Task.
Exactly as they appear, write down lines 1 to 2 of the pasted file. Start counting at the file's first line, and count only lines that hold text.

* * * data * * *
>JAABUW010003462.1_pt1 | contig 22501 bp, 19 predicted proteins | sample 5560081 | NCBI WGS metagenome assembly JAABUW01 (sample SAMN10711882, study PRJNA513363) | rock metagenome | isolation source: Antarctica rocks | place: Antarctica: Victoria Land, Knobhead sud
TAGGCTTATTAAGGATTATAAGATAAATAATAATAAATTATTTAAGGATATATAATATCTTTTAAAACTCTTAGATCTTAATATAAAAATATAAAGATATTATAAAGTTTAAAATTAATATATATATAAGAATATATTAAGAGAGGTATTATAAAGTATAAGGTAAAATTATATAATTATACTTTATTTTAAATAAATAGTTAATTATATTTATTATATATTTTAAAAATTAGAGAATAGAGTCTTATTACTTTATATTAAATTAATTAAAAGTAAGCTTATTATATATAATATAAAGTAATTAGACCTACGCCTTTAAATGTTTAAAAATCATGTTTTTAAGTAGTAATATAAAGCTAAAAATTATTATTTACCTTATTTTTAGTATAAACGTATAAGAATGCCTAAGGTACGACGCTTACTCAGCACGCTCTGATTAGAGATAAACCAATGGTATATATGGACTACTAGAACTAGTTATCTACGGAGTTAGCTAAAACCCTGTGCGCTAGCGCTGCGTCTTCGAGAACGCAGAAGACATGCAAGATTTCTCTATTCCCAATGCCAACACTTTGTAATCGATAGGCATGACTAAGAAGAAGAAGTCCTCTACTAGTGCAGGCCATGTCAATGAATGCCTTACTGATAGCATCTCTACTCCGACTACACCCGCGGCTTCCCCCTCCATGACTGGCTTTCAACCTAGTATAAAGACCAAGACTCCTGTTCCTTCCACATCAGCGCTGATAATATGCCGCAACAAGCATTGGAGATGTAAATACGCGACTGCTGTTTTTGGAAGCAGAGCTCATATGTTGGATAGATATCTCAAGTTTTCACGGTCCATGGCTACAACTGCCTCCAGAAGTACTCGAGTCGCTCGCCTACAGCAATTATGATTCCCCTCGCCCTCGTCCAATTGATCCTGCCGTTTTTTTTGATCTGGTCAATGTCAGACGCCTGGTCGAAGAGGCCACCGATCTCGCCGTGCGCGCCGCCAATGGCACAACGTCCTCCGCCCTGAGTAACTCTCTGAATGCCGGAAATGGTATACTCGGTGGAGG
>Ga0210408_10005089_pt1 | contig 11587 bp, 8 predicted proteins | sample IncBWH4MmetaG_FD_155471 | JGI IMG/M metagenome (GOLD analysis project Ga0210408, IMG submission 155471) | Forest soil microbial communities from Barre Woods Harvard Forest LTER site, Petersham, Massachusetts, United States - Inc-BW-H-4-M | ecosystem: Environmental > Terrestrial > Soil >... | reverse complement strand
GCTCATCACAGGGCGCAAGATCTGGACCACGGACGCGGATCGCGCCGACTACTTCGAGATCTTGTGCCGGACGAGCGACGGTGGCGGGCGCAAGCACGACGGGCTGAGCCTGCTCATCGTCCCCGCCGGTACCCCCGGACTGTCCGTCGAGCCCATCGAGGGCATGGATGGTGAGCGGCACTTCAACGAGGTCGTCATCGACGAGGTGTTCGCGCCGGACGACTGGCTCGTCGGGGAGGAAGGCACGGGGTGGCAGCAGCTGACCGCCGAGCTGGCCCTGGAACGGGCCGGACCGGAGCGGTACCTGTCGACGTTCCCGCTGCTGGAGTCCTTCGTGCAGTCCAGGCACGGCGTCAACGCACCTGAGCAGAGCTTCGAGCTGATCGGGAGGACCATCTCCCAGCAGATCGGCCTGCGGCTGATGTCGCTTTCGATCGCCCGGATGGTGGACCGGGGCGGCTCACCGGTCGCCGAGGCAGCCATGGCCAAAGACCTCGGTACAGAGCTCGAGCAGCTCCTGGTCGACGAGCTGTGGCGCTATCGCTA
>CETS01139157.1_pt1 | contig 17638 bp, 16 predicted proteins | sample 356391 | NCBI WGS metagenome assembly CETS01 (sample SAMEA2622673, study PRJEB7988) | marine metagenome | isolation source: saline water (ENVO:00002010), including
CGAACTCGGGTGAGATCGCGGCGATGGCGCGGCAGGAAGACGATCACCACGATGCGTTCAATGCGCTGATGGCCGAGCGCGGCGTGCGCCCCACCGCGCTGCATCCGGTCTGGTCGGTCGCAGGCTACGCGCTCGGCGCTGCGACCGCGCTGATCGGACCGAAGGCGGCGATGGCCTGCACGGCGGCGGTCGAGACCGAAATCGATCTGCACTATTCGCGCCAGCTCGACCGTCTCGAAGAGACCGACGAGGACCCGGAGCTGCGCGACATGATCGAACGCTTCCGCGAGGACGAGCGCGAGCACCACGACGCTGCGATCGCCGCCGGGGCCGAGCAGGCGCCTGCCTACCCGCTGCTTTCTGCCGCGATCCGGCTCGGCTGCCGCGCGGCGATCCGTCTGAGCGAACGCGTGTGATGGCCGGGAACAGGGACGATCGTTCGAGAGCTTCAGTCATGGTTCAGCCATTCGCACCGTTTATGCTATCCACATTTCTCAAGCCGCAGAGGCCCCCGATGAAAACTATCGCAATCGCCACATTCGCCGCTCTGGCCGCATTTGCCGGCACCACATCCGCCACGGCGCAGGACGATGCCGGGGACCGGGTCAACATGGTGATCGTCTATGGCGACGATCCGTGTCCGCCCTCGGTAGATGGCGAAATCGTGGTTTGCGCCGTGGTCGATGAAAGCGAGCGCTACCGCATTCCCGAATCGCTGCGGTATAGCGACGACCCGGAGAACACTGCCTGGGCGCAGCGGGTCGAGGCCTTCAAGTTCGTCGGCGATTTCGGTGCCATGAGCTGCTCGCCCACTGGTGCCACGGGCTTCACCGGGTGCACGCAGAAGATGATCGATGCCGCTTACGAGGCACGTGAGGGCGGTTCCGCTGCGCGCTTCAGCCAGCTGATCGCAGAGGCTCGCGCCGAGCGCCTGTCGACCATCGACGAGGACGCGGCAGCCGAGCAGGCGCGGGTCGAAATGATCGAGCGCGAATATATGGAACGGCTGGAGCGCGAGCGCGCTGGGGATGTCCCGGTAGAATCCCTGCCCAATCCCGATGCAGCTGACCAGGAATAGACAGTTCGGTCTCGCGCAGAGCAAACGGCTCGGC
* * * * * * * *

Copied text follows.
>JAABUW010003462.1_pt1 | contig 22501 bp, 19 predicted proteins | sample 5560081 | NCBI WGS metagenome assembly JAABUW01 (sample SAMN10711882, study PRJNA513363) | rock metagenome | isolation source: Antarctica rocks | place: Antarctica: Victoria Land, Knobhead sud
TAGGCTTATTAAGGATTATAAGATAAATAATAATAAATTATTTAAGGATATATAATATCTTTTAAAACTCTTAGATCTTAATATAAAAATATAAAGATATTATAAAGTTTAAAATTAATATATATATAAGAATATATTAAGAGAGGTATTATAAAGTATAAGGTAAAATTATATAATTATACTTTATTTTAAATAAATAGTTAATTATATTTATTATATATTTTAAAAATTAGAGAATAGAGTCTTATTACTTTATATTAAATTAATTAAAAGTAAGCTTATTATATATAATATAAAGTAATTAGACCTACGCCTTTAAATGTTTAAAAATCATGTTTTTAAGTAGTAATATAAAGCTAAAAATTATTATTTACCTTATTTTTAGTATAAACGTATAAGAATGCCTAAGGTACGACGCTTACTCAGCACGCTCTGATTAGAGATAAACCAATGGTATATATGGACTACTAGAACTAGTTATCTACGGAGTTAGCTAAAACCCTGTGCGCTAGCGCTGCGTCTTCGAGAACGCAGAAGACATGCAAGATTTCTCTATTCCCAATGCCAACACTTTGTAATCGATAGGCATGACTAAGAAGAAGAAGTCCTCTACTAGTGCAGGCCATGTCAATGAATGCCTTACTGATAGCATCTCTACTCCGACTACACCCGCGGCTTCCCCCTCCATGACTGGCTTTCAACCTAGTATAAAGACCAAGACTCCTGTTCCTTCCACATCAGCGCTGATAATATGCCGCAACAAGCATTGGAGATGTAAATACGCGACTGCTGTTTTTGGAAGCAGAGCTCATATGTTGGATAGATATCTCAAGTTTTCACGGTCCATGGCTACAACTGCCTCCAGAAGTACTCGAGTCGCTCGCCTACAGCAATTATGATTCCCCTCGCCCTCGTCCAATTGATCCTGCCGTTTTTTTTGATCTGGTCAATGTCAGACGCCTGGTCGAAGAGGCCACCGATCTCGCCGTGCGCGCCGCCAATGGCACAACGTCCTCCGCCCTGAGTAACTCTCTGAATGCCGGAAATGGTATACTCGGTGGAGG